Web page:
Phase 2 study of CHOP‑R‑14 followed by 90Y‑ibritumomab tiuxetan in patients with previously untreated diffuse large B‑cell lymphoma

  • Authors:
    • Reem Karmali
    • Melissa L. Larson
    • Jamile M. Shammo
    • Stephanie A. Gregory
    • Teresa O'brien
    • Parameswaran Venugopal
  • View Affiliations

  • Published online on: February 17, 2017     https://doi.org/10.3892/mco.2017.1169
  • Pages:627-633
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Abstract

The aim of this open‑label, single‑center, phase 2 study was to assess the efficacy and safety of dose‑dense CHOP‑R‑14 followed by 90Y‑ibritumomab radioimmunotherapy (RIT) in patients with previously untreated diffuse large B‑cell lymphoma (DLBCL). A total of 20 patients, the majority presenting with high‑risk characteristics, were enrolled to receive dose‑dense cyclophosphamide, doxorubicin, vincristine, prednisone and rituximab every 14 days (CHOP‑R‑14), followed by 90Y‑ibritumomab tiuxetan consolidation. Sixteen patients completed RIT consolidation (rituximab 250 mg/m2 on day 1 and day 7, 8, or 9, followed by a single injection of 90Y‑ibritumomab). Complete response (CR) rates of 75 and 95% were observed after treatment with CHOP‑R‑14 and RIT, respectively; 4 of the 5 patients who achieved a partial response after CHOP‑R‑14 converted to CR following treatment with RIT. With a median follow‑up of 89.7 months, the progression‑free and overall survival rates for the cohort were 75 and 85%, respectively. Hematological adverse events were common following CHOP‑R‑14 and RIT, but they were manageable with treatment interruption. Therefore, this regimen achieved promising survival outcomes in high‑risk DLBCL on long term follow‑up, with manageable toxicity.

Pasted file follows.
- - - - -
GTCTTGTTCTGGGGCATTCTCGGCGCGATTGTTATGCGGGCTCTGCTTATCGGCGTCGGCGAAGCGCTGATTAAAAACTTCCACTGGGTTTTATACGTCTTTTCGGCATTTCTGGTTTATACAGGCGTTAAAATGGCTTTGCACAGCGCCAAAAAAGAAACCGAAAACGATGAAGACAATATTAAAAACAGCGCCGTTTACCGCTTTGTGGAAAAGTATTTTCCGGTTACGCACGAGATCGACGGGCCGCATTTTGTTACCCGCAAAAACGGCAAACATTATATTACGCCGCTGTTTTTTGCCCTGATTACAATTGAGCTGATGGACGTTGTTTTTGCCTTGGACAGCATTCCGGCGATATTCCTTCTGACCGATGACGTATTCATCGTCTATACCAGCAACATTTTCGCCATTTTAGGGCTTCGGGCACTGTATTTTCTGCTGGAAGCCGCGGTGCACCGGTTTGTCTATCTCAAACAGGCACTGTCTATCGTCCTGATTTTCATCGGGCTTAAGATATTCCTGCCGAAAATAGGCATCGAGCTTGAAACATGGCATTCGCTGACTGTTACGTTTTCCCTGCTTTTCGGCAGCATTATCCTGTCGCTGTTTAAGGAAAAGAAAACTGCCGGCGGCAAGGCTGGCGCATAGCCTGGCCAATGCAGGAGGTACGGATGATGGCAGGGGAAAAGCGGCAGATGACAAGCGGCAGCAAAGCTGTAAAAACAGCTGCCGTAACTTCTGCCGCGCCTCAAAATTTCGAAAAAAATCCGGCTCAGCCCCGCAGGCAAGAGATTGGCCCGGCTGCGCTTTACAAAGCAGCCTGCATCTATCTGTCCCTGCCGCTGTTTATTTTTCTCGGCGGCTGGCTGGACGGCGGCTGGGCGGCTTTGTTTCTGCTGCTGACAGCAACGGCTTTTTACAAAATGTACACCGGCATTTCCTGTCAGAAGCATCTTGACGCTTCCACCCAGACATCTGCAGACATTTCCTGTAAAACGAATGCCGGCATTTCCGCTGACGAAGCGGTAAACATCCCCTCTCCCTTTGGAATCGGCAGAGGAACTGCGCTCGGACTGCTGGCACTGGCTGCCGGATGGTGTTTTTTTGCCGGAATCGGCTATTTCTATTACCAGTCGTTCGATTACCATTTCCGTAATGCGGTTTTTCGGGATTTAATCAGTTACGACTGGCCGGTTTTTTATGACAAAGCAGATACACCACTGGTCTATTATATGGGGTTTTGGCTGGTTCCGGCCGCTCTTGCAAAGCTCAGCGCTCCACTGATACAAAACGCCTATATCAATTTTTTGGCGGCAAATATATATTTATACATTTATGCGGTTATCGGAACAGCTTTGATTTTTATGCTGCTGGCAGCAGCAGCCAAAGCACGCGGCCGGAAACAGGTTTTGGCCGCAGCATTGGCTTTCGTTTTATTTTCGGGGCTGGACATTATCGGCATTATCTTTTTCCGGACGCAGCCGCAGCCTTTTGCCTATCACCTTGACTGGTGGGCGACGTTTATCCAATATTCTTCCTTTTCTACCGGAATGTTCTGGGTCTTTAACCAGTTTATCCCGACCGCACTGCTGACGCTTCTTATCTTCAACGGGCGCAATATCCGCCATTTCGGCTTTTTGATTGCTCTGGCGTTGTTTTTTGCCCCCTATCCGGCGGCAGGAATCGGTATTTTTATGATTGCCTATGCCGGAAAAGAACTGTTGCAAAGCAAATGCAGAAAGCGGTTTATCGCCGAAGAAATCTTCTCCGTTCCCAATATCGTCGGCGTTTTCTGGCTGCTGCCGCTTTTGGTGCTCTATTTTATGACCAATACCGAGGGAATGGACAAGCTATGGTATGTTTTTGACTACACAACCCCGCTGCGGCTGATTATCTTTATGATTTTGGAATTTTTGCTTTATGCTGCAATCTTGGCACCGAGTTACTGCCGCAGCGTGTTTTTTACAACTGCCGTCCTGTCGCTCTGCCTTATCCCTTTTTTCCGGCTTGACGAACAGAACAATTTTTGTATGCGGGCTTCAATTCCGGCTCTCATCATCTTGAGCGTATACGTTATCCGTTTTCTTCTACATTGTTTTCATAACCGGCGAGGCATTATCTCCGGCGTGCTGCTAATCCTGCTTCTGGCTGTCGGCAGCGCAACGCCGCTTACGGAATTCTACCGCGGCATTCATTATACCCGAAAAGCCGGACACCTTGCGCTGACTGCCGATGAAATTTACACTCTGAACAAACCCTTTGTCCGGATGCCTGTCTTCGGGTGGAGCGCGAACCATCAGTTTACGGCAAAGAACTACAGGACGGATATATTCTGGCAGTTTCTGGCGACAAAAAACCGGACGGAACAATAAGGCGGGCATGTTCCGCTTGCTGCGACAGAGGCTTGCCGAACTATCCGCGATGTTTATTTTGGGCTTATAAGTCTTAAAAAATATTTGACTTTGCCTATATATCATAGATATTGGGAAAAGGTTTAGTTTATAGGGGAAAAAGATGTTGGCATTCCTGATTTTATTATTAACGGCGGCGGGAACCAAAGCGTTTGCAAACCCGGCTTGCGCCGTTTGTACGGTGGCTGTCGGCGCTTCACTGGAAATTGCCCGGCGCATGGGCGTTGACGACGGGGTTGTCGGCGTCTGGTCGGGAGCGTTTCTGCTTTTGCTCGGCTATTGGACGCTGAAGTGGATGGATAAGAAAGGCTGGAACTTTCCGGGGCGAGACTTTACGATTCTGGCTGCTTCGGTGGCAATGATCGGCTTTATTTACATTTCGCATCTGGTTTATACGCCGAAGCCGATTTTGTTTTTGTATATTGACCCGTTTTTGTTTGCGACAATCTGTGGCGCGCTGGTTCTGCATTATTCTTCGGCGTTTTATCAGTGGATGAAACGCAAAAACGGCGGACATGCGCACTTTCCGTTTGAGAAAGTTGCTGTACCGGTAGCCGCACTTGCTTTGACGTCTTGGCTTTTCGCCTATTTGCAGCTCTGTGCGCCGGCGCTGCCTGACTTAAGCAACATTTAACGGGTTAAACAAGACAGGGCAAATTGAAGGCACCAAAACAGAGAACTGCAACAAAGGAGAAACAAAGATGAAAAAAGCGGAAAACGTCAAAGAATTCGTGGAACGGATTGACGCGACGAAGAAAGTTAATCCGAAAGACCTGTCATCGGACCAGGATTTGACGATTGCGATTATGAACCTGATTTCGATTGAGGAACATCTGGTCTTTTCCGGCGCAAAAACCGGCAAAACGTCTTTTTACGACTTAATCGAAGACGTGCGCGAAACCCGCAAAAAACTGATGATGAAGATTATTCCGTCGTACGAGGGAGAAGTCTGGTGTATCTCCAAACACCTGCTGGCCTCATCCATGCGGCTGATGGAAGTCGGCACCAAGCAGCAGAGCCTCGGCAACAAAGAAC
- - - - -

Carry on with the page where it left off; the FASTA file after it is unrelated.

Introduction